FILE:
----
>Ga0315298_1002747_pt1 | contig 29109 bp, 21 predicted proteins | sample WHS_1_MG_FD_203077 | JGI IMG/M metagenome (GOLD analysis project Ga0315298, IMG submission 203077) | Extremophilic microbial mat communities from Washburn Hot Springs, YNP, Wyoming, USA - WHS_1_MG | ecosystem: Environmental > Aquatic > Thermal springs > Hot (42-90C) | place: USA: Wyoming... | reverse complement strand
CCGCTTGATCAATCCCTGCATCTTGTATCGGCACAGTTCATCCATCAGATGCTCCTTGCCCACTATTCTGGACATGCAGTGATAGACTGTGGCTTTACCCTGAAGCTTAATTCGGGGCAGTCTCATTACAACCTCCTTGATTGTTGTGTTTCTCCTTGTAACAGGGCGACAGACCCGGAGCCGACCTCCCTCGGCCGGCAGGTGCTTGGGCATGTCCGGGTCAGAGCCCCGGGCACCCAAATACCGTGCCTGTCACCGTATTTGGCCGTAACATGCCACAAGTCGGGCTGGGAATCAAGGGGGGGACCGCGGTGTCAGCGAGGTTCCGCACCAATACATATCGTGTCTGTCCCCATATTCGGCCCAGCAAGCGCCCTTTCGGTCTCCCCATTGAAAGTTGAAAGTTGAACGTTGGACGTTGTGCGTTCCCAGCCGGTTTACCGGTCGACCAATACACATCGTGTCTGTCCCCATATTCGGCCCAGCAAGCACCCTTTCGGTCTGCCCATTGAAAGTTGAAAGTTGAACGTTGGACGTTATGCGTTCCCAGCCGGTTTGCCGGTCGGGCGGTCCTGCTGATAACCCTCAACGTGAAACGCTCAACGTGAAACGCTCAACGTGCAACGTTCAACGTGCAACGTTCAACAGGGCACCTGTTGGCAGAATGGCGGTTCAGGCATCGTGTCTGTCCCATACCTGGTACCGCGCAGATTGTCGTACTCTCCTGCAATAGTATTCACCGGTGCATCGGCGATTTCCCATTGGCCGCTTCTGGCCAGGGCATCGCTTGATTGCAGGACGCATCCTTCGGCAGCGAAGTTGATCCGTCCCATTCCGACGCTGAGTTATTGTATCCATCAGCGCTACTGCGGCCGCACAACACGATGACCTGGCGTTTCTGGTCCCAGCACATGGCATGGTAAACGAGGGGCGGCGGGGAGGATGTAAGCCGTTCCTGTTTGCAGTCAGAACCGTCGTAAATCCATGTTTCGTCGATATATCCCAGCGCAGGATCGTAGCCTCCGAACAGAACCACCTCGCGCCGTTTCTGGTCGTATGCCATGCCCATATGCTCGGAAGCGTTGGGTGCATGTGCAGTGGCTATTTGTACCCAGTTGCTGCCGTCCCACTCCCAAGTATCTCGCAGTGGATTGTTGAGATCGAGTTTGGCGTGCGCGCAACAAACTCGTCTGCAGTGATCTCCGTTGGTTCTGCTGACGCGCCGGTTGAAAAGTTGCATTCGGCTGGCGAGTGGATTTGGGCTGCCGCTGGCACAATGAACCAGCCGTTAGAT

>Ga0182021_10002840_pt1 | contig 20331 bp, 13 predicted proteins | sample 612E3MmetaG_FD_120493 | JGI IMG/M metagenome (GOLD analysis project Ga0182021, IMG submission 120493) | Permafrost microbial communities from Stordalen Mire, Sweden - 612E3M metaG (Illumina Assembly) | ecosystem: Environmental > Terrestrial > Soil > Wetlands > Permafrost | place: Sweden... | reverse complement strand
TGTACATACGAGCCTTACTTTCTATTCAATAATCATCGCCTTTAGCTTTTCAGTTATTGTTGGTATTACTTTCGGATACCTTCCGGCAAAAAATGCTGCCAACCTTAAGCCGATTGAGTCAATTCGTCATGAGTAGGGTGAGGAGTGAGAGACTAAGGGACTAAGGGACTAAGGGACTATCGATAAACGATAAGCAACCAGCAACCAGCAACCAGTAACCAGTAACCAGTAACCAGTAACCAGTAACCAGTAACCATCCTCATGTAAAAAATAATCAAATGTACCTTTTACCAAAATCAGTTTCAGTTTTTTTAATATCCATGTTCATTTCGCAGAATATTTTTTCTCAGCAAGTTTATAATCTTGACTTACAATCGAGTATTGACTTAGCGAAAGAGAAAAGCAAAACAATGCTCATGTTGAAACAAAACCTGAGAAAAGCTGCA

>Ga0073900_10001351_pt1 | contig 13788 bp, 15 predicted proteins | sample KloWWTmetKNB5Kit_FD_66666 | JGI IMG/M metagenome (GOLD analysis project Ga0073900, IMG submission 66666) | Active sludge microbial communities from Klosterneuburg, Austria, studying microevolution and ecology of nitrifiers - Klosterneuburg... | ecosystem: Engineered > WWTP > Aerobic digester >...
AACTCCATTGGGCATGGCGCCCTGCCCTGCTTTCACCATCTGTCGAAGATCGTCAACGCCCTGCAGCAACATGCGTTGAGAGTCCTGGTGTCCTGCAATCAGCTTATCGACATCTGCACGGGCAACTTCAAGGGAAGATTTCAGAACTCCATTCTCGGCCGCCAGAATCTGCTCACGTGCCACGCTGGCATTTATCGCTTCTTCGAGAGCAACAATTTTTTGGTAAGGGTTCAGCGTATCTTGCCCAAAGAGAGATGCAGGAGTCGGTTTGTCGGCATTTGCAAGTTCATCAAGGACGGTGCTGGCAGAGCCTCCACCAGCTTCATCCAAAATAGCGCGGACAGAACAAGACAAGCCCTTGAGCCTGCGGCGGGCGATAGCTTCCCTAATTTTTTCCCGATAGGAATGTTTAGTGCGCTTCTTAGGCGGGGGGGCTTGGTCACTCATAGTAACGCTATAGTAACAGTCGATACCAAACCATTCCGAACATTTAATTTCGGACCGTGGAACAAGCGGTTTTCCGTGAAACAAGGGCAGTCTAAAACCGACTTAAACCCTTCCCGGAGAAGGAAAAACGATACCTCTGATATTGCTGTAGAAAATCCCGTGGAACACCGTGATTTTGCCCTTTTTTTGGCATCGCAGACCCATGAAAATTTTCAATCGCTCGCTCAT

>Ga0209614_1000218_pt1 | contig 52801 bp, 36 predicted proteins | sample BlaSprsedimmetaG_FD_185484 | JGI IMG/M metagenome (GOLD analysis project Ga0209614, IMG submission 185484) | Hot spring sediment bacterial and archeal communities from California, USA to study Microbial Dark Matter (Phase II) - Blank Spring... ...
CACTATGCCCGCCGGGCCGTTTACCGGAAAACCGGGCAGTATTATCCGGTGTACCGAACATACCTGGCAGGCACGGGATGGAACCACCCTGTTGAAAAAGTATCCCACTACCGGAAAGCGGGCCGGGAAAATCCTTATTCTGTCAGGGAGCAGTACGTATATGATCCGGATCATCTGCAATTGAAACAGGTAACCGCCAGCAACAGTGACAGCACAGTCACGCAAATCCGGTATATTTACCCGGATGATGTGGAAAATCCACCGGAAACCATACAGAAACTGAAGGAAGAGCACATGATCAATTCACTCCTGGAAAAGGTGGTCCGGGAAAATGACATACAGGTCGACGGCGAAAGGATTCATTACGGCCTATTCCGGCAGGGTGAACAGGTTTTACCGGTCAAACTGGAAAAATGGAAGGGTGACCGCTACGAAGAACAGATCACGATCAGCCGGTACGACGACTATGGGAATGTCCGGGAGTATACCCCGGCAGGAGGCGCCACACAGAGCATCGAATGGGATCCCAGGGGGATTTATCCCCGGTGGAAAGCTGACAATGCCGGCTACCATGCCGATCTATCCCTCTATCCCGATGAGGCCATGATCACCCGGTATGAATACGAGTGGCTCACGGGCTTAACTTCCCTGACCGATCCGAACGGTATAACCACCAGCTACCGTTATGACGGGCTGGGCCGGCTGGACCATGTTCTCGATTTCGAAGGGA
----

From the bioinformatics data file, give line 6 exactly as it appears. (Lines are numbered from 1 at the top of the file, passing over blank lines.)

AACTCCATTGGGCATGGCGCCCTGCCCTGCTTTCACCATCTGTCGAAGATCGTCAACGCCCTGCAGCAACATGCGTTGAGAGTCCTGGTGTCCTGCAATCAGCTTATCGACATCTGCACGGGCAACTTCAAGGGAAGATTTCAGAACTCCATTCTCGGCCGCCAGAATCTGCTCACGTGCCACGCTGGCATTTATCGCTTCTTCGAGAGCAACAATTTTTTGGTAAGGGTTCAGCGTATCTTGCCCAAAGAGAGATGCAGGAGTCGGTTTGTCGGCATTTGCAAGTTCATCAAGGACGGTGCTGGCAGAGCCTCCACCAGCTTCATCCAAAATAGCGCGGACAGAACAAGACAAGCCCTTGAGCCTGCGGCGGGCGATAGCTTCCCTAATTTTTTCCCGATAGGAATGTTTAGTGCGCTTCTTAGGCGGGGGGGCTTGGTCACTCATAGTAACGCTATAGTAACAGTCGATACCAAACCATTCCGAACATTTAATTTCGGACCGTGGAACAAGCGGTTTTCCGTGAAACAAGGGCAGTCTAAAACCGACTTAAACCCTTCCCGGAGAAGGAAAAACGATACCTCTGATATTGCTGTAGAAAATCCCGTGGAACACCGTGATTTTGCCCTTTTTTTGGCATCGCAGACCCATGAAAATTTTCAATCGCTCGCTCAT